ICYMI: Murkowski Meets with Secretary Blinken and NSA Sullivan

Presses Alaska Specific Priorities: US-China Relations, Canada Cruise Bans, Ted Stevens Center for Arctic Security

U.S. Senators Lisa Murkowski and Dan Sullivan, both R-AK, on Friday met with Secretary of State Antony J. Blinken, National Security Advisor (NSA) Jake Sullivan, and the National Security Council’s Asia coordinator Kurt Campbell as they traveled back to the U.S. after meetings in Japan and South Korea.

Murkowski Meets with Secretary Blinken and NSA Sullivan

(Pictured left to right: Senator Sullivan, Secretary Blinken, NSA Sullivan, Senator Murkowski.)

“To be able to sit down not only with Secretary Blinken but also Jake Sullivan and Kurt Campbell to get debriefed on their meetings was significant. Secretary Blinken shared that they had 10 hours of discussion between the two days in Alaska and extensive conversations—including areas of cooperation and areas of disagreement. We must recognize not only the importance of this discussion with China but also the significance of the timing following Secretary Blinken’s meetings with South Korea and Japan. This is critical in terms of focusing on the alliance we have with these nations.”

In addition to a substantive debrief from the secretary, Senators Murkowski and Sullivan raised a number of Alaska specific issues, including America’s strategic role in the Arctic, Canada’s recent cruise ship ban, the Ted Stevens Center for Arctic Security Studies, America’s reliance on foreign production of critical minerals, and US-China trade relations.


During the meeting, Senator Murkowski urged the new administration to prioritize the Arctic and asked them to commit to helping America strengthen its presence in the region.

  • “It’s helpful to have someone like Jake Sullivan that has been immersed in Arctic issues previously. Secretary Blinken said he ‘found religion’ in the Arctic the last time that he was in government service here. So to have individuals that appreciate and understand the significance of the role that can be played is important.”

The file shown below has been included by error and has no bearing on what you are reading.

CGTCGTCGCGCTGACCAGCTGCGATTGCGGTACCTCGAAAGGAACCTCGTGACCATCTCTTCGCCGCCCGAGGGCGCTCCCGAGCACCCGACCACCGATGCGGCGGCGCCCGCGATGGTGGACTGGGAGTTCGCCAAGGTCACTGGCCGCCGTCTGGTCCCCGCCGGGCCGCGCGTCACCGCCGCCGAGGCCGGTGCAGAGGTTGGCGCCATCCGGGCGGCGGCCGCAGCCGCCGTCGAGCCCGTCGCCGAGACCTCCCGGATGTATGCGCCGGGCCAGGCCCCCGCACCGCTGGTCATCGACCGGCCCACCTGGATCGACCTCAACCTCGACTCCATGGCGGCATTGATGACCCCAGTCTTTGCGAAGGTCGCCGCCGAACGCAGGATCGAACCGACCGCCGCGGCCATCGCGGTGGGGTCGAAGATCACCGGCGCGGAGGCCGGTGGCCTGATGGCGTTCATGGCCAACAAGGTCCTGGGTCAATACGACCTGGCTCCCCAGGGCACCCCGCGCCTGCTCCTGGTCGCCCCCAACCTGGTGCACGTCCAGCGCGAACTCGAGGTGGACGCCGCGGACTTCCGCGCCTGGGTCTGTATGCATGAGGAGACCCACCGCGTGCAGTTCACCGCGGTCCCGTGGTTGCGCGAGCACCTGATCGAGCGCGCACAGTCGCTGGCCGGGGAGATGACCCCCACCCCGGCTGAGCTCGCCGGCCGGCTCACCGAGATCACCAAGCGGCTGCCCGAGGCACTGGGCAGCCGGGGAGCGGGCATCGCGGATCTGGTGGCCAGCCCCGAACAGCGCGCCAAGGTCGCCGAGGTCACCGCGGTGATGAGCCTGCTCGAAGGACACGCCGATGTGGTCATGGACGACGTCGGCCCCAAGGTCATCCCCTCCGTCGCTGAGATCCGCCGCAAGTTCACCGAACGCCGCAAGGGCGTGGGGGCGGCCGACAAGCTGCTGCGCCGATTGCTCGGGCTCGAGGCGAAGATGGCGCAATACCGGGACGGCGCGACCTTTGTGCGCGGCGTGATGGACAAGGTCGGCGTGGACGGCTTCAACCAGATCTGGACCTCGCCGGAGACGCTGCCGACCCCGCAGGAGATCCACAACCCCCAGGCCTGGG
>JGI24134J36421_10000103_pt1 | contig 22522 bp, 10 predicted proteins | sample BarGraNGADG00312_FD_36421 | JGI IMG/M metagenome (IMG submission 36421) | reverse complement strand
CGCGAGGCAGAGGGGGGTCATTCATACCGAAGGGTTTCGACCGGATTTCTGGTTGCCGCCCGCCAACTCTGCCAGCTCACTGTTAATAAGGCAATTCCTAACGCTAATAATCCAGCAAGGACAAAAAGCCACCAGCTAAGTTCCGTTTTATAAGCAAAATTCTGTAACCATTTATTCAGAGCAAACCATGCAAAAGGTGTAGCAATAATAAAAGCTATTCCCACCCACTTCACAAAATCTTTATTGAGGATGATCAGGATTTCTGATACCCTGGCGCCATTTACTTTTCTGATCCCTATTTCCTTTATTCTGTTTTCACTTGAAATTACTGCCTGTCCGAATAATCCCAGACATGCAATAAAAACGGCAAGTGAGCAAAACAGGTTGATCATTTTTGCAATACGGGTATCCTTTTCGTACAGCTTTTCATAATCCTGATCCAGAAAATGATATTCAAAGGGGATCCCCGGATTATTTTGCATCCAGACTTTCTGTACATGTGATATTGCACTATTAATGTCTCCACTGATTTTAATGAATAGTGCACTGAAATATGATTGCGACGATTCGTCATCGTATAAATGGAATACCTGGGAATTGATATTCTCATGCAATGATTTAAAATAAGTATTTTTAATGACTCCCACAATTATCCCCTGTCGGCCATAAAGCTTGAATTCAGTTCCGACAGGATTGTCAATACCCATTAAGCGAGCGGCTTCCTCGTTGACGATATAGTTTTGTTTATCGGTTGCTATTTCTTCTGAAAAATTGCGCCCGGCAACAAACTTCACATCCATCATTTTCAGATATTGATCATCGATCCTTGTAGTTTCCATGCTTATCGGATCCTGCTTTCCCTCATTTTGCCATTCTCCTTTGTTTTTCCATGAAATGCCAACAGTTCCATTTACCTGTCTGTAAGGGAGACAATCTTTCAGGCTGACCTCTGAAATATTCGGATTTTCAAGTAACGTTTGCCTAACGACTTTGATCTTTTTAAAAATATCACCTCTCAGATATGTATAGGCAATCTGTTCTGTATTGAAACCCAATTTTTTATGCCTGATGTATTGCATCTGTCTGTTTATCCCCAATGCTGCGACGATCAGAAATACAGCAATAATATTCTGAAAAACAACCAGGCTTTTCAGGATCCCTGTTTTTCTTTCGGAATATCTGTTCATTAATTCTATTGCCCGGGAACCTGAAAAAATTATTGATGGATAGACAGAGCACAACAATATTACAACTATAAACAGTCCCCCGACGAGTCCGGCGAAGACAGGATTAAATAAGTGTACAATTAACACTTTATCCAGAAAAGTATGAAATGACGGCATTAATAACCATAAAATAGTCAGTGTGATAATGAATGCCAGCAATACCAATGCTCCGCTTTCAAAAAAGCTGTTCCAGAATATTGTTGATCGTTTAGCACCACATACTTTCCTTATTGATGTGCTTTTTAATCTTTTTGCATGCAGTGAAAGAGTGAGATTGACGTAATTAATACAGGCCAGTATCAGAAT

• “I shared with Secretary Blinken and Mr. Sullivan that they have a unique opportunity in the Arctic. There is so much interest in the region and not just from Arctic states, but also from those who would like to be perceived as closer or be nearer, including China who designates themselves as a ‘near-Arctic state’. This self-titling speaks to where and how they view themselves in these positions of opportunity.”

Canadian Travel Bans:

Senator Murkowski shared with Secretary Blinken and NSA Sullivan the harsh realities of Canada’s recent cruise ship ban and the impacts it is having on Alaska’s economy. She also raised some of the unanswered requests that the Alaska Delegation has made of Prime Minister Trudeau in their effort to find common-sense solutions to current COVID-19 travel bans.

  • “We sent two letters to Prime Minister Trudeau. It’s hard, because we’re all operating in a time of COVID so we don’t want to imply that we want to risk health and safety for the purpose of our economy, but we are seeking areas of cooperation as to how we can move people safely. To do that Canada must be willing to work with us.”
  • “We don’t have many points of entry that they have to worry about but they have cut off all points of entry—by land and by sea. We are truly an island.”

Ted Stevens Security Center for the Arctic:

In December 2020, the U.S. Senate passed the National Defense Authorization Act for Fiscal Year 2021 (NDAA), which included a provision secured by Senators Murkowski and Sullivan authorizing a new regional Department of Defense (DOD) Center named the Ted Stevens Center for Arctic Security Studies. Senator Murkowski highlighted the opportunities of the new center to Secretary Blinken and NSA Sullivan, describing it as “a convening place for like-minded people focused on the region.”

Both Secretary Blinken and NSA Sullivan confirmed their support for the Ted Stevens Security Center for the Arctic and committed to helping advance the Center’s development.

Critical Minerals:

Senator Murkowski has long supported increasing America’s domestic production of critical minerals to decrease foreign reliance on countries such as China. During the meeting, Senator Murkowski reiterated opportunities for domestic production of critical minerals.

  • “Everyone is now talking about critical minerals. We know we have to be in charge of our own supply chain. 
  • “Alaska hosts significant critical minerals but more importantly rare-earth minerals. Our problem is, we can’t get a permit in Alaska not only to begin a mine, but we also can’t get a permit to put a small road in to do any exploration.”
  • “If we are worried about China in any space, we all know it is in this area of critical minerals. They not only have the resources, but more importantly, they are the only ones who are processing them. Even if we produce our own, we still send them to China and then have to ask for permission to bring them back.”


Senator Murkowski also raised US-China trade as it relates to Alaska.

  • “We asked that during Secretary Blinken’s next meeting with the Chinese, they help ensure China removes their 30% tariffs which are deeply challenging Alaska’s seafood industry.”
  • “We raised the issues of retaliatory tariffs coming out of China and the impact on our timber.”

Related Issues: Arctic, Defense